Skip to content

1 Thessalonians 4:16

1Th. 4:15 Τοῦτο γὰρ ὑμῖν λέγομεν ἐν λόγῳ κυρίου, ὅτι ἡμεῖς οἱ ζῶντες οἱ περιλειπόμενοι εἰς τὴν παρουσίαν τοῦ κυρίου οὐ μὴ φθάσωμεν τοὺς κοιμηθέντας· 16 ὅτι αὐτὸς ὁ κύριος ἐν κελεύσματι, ἐν φωνῇ ἀρχαγγέλου καὶ ἐν σάλπιγγι θεοῦ, καταβήσεται ἀπ᾿ οὐρανοῦ καὶ οἱ νεκροὶ ἐν Χριστῷ ἀναστήσονται πρῶτον, 17 ἔπειτα ἡμεῖς οἱ ζῶντες οἱ περιλειπόμενοι ἅμα σὺν αὐτοῖς ἁρπαγησόμεθα ἐν νεφέλαις εἰς ἀπάντησιν τοῦ κυρίου εἰς ἀέρα· καὶ οὕτως πάντοτε σὺν κυρίῳ ἐσόμεθα. Spent some time looking over the exegetical history from John Calvin to J. Weima[1].
He employs the term κελεύσματος, (shout,) and afterwards adds, the voice of the archangel, by way of exposition, intimating what is to be the nature of that arousing shout—that the archangel will discharge the office of a herald to summon the living and the dead to the tribunal of Christ. John Calvin
Paul is invoking an eschatological - apocalyptic scenario where 98% of the scenario is left to be filled in by the reader. Not sure what can be assumed about the Thessalonian’s familiarity with Second Temple Apocalyptic literature but that isn’t the problem. Paul invokes the scenario as if they were familiar with it. In the apocalyptic literature divine commands are often delivered by a subordinate agent, for example the opening of the seals in the Apocalypse where The Lamb opens the seals but a command is given by one of the living beings: Rev. 6:1 Καὶ εἶδον ὅτε ἤνοιξεν τὸ ἀρνίον μίαν ἐκ τῶν ἑπτὰ σφραγίδων, καὶ ἤκουσα ἑνὸς ἐκ τῶν τεσσάρων ζῴων λέγοντος ὡς φωνὴ βροντῆς· ἔρχου. J. Weima[1] disagrees, he thinks that αὐτὸς ὁ κύριος nails down ὁ κύριος as the agent of κελεύσματι. I don’t follow that. ἐν κελεύσματι is an attendant circumstance. The pronoun αὐτὸς ὁ κύριος draws attention to identity of the agent in the main verb καταβήσεται ἀπ᾿ οὐρανοῦ. Ran across a somewhat tangential observation about the constituent order in this passage. αὐτὸς ὁ κύριος is a point of departure followed by a long marked focal constituent ἐν κελεύσματι, ἐν φωνῇ ἀρχαγγέλου καὶ ἐν σάλπιγγι θεοῦ in the pre-verbal slot[2]. This doesn't particularly address the question at hand but I thought someone might like to read this paper. [1] a Google search: φωνῇ ἀρχαγγέλου who is speaking, delivered among others J. Weima 2014, 1-2 Thessalonians (Baker Exegetical Commentary on the New Testament) By Jeffrey A. D. Weima, 2014 [2] See page 25, Greek Word Order in 1 Thessalonians 4:13–5:11 Stephen Wunrow April 16, 2013 https://www.academia.edu/25302324/Greek ... _4_13_5_11 Statistics: Posted by Stirling Bartholomew — January 20th, 2017, 4:06 pm
Thank you Jonathan. I've been discussing this with someone with a degree in linguistics and thorough knowledge of biblical languages who says that the Lord is to be understood as the agent of the three εν phrases. I wanted to run the question by others to see if anyone else agreed with my interlocutor. Statistics: Posted by Scott Lawson — January 19th, 2017, 10:25 pm
 
Scott Lawson wrote: Jonathan, Your answer doesn't really address my question. The Lord is the subject of the sentence nut is he also the agent of the three εν phrases. We seem to have two possible categories for the dative of the εν phrases; 1) instrumental 2) associative. If it's instrumental then it would seem that the Lord has the voice of the archangel, he calls out the commanding call and descends with God's trumpet. If associative then he descends in association with these things. Can we determine who the agent/agents are of the εν phrases?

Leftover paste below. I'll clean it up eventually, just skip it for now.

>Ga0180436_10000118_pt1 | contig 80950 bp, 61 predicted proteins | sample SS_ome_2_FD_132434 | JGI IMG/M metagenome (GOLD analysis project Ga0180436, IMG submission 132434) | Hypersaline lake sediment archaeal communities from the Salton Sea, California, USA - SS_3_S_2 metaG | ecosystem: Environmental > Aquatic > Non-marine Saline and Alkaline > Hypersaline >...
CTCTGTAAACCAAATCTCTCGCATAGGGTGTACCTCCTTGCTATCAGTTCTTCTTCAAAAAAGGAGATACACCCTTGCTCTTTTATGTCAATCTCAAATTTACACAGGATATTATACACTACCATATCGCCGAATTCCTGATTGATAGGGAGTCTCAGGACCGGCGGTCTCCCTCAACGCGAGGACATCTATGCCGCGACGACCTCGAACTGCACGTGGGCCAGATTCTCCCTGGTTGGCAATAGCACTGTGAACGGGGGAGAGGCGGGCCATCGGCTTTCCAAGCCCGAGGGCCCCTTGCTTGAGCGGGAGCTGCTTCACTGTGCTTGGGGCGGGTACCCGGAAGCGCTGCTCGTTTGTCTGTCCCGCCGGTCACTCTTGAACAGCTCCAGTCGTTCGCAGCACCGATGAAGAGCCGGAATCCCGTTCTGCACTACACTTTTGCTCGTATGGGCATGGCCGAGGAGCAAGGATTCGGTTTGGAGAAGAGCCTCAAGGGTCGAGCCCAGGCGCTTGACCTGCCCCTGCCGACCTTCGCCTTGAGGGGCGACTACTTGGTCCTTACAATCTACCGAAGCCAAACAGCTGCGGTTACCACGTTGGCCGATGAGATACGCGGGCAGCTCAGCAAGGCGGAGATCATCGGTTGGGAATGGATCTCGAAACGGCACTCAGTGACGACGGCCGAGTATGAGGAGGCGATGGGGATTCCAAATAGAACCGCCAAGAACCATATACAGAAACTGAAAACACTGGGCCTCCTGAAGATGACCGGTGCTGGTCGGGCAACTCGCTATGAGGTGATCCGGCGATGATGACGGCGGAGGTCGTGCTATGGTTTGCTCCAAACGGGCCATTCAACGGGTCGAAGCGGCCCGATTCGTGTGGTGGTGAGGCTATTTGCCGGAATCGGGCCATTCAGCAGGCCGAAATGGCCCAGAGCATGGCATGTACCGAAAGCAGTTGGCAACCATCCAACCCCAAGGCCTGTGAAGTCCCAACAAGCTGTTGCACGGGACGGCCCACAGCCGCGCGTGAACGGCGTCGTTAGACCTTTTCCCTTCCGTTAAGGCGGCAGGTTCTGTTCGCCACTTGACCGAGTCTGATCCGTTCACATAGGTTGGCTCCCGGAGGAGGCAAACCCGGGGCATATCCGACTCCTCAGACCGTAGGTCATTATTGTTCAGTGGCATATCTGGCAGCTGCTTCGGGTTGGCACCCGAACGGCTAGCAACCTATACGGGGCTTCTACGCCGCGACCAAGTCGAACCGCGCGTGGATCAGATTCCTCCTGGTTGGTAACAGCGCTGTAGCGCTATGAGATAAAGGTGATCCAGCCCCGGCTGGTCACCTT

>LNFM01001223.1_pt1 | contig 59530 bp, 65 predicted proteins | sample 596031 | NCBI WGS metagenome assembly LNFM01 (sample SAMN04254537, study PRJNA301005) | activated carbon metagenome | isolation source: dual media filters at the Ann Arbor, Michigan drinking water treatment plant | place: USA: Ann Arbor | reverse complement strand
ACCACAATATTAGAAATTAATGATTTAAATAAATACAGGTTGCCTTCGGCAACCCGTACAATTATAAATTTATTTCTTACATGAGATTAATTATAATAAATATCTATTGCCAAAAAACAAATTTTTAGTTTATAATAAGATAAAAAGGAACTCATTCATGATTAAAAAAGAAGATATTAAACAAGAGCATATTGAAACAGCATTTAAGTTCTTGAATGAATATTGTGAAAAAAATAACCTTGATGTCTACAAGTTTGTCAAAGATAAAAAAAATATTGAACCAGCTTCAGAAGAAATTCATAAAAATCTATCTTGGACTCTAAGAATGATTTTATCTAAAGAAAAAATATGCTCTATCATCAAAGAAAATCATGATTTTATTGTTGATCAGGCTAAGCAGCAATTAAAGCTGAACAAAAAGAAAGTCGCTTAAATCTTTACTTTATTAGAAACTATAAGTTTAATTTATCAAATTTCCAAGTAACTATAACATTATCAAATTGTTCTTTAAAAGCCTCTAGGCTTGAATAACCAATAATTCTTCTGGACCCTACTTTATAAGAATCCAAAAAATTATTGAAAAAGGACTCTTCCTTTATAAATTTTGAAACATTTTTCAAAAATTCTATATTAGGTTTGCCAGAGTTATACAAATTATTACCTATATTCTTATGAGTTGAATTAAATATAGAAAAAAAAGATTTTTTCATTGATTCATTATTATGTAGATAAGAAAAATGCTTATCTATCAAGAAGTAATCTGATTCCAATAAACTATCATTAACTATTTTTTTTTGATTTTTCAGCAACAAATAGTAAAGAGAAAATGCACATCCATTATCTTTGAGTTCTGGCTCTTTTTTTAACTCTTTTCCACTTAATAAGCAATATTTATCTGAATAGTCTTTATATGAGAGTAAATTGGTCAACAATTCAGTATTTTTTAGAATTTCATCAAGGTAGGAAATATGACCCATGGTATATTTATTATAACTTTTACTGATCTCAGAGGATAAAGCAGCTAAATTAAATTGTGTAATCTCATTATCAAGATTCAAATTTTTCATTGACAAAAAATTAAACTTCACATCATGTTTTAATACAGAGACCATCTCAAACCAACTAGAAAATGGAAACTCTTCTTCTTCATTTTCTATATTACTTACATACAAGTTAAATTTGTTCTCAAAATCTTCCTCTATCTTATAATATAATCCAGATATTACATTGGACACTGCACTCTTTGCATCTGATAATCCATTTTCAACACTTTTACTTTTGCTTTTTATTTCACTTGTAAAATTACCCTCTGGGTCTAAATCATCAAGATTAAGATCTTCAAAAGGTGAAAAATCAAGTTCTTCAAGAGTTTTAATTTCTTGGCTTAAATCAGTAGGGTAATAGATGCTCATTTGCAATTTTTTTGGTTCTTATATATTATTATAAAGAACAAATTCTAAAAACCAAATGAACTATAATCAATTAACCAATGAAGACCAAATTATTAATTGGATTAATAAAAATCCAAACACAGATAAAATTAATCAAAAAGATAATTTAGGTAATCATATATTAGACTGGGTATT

Oh, I see what you are getting at. Sorry I misunderstood. I don't interpret it that way, but the grammar does not rule out an instrumental interpretation. I suspect that ἐν φωνῇ ἀρχαγγέλου refers to the voice of an archangel, and is not saying that Jesus has a voice like an archangel. But the grammar doesn't prove it one way or another. Statistics: Posted by Jonathan Robie — January 19th, 2017, 9:16 pm
Jonathan, Your answer doesn't really address my question. The Lord is the subject of the sentence nut is he also the agent of the three εν phrases. We seem to have two possible categories for the dative of the εν phrases; 1) instrumental 2) associative. If it's instrumental then it would seem that the Lord has the voice of the archangel, he calls out the commanding call and descends with God's trumpet. If associative then he descends in association with these things. Can we determine who the agent/agents are of the εν phrases? Statistics: Posted by Scott Lawson — January 19th, 2017, 8:06 pm
 
Scott Lawson wrote: Is the agent of the three ἐν phrases ἐν κελεύσματι, ἐν φωνῇ ἀρχαγγέλου καὶ ἐν σάλπιγγι θεοῦ the Lord or is it impossible to determine? 1 Th. 4:16 ὅτι αὐτὸς ὁ κύριος ἐν κελεύσματι, ἐν φωνῇ ἀρχαγγέλου καὶ ἐν σάλπιγγι θεοῦ, καταβήσεται ἀπ᾿ οὐρανοῦ καὶ οἱ νεκροὶ ἐν Χριστῷ ἀναστήσονται πρῶτον,
That's how I read it. Subject: αὐτὸς ὁ κύριος Adverbial: ἐν κελεύσματι, ἐν φωνῇ ἀρχαγγέλου καὶ ἐν σάλπιγγι θεοῦ Verb: καταβήσεται Adverbial: ἀπ᾿ οὐρανοῦ The adverbial parts describe what's going on with the verb, how αὐτὸς ὁ κύριος will descend. καταβήσεται ἐν κελεύσματι. καταβήσεται ἐν φωνῇ ἀρχαγγέλου. καταβήσεται ἐν σάλπιγγι θεοῦ. καταβήσεται ἀπ᾿ οὐρανοῦ. Statistics: Posted by Jonathan Robie — January 19th, 2017, 7:05 pm
Is the agent of the three ἐν phrases ἐν κελεύσματι, ἐν φωνῇ ἀρχαγγέλου καὶ ἐν σάλπιγγι θεοῦ the Lord or is it impossible to determine? 1 Th. 4:16 ὅτι αὐτὸς ὁ κύριος ἐν κελεύσματι, ἐν φωνῇ ἀρχαγγέλου καὶ ἐν σάλπιγγι θεοῦ, καταβήσεται ἀπ᾿ οὐρανοῦ καὶ οἱ νεκροὶ ἐν Χριστῷ ἀναστήσονται πρῶτον, Statistics: Posted by Scott Lawson — January 19th, 2017, 4:21 pm